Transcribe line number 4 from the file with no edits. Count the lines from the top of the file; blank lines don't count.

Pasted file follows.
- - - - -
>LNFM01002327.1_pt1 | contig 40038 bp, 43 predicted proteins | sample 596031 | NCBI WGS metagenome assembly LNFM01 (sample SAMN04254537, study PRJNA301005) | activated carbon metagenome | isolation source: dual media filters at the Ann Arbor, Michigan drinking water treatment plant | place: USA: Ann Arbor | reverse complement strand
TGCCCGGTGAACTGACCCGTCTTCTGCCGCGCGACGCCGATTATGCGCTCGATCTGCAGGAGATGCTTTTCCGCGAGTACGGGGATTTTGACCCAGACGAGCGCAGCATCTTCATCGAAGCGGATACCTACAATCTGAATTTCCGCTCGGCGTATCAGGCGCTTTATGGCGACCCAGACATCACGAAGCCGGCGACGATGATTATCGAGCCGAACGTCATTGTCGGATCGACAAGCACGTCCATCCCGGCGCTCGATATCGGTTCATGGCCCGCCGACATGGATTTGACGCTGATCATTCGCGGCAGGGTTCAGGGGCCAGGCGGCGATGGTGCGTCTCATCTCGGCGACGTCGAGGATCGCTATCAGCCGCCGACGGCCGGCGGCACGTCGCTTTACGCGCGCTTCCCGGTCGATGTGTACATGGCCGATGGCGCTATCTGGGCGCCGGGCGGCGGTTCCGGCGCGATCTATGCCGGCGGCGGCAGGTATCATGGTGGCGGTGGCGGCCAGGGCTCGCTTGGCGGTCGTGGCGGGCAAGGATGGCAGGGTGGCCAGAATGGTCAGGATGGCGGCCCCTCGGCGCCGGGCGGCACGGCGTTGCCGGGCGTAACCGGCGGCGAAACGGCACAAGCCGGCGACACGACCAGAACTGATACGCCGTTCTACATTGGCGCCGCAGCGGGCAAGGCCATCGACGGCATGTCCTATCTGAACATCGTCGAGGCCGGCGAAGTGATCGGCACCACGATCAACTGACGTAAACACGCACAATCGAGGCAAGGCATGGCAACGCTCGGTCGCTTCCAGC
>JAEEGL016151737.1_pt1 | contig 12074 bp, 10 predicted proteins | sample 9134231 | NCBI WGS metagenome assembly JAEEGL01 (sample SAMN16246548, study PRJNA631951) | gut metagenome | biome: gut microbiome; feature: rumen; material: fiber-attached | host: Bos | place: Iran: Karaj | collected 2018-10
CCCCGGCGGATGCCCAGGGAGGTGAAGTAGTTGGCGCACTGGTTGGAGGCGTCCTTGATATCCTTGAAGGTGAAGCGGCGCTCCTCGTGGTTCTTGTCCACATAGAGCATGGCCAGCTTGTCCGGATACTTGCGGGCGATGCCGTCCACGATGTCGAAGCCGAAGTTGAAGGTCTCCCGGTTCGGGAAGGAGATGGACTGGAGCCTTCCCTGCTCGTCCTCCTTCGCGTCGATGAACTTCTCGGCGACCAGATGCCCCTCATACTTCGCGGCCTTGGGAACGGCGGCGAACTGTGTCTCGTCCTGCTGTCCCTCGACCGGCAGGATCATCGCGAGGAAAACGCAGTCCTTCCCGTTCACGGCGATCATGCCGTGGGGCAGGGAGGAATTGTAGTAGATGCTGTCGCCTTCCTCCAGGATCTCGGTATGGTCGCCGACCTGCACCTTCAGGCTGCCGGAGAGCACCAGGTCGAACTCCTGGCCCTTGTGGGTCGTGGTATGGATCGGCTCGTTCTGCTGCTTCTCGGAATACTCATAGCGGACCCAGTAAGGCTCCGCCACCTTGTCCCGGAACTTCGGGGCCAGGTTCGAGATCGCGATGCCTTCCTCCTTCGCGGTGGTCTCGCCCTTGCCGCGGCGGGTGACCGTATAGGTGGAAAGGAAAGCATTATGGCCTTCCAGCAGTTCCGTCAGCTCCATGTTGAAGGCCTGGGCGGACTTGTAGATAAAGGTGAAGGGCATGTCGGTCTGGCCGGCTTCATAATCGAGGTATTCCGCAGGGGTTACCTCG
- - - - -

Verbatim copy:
CCCCGGCGGATGCCCAGGGAGGTGAAGTAGTTGGCGCACTGGTTGGAGGCGTCCTTGATATCCTTGAAGGTGAAGCGGCGCTCCTCGTGGTTCTTGTCCACATAGAGCATGGCCAGCTTGTCCGGATACTTGCGGGCGATGCCGTCCACGATGTCGAAGCCGAAGTTGAAGGTCTCCCGGTTCGGGAAGGAGATGGACTGGAGCCTTCCCTGCTCGTCCTCCTTCGCGTCGATGAACTTCTCGGCGACCAGATGCCCCTCATACTTCGCGGCCTTGGGAACGGCGGCGAACTGTGTCTCGTCCTGCTGTCCCTCGACCGGCAGGATCATCGCGAGGAAAACGCAGTCCTTCCCGTTCACGGCGATCATGCCGTGGGGCAGGGAGGAATTGTAGTAGATGCTGTCGCCTTCCTCCAGGATCTCGGTATGGTCGCCGACCTGCACCTTCAGGCTGCCGGAGAGCACCAGGTCGAACTCCTGGCCCTTGTGGGTCGTGGTATGGATCGGCTCGTTCTGCTGCTTCTCGGAATACTCATAGCGGACCCAGTAAGGCTCCGCCACCTTGTCCCGGAACTTCGGGGCCAGGTTCGAGATCGCGATGCCTTCCTCCTTCGCGGTGGTCTCGCCCTTGCCGCGGCGGGTGACCGTATAGGTGGAAAGGAAAGCATTATGGCCTTCCAGCAGTTCCGTCAGCTCCATGTTGAAGGCCTGGGCGGACTTGTAGATAAAGGTGAAGGGCATGTCGGTCTGGCCGGCTTCATAATCGAGGTATTCCGCAGGGGTTACCTCG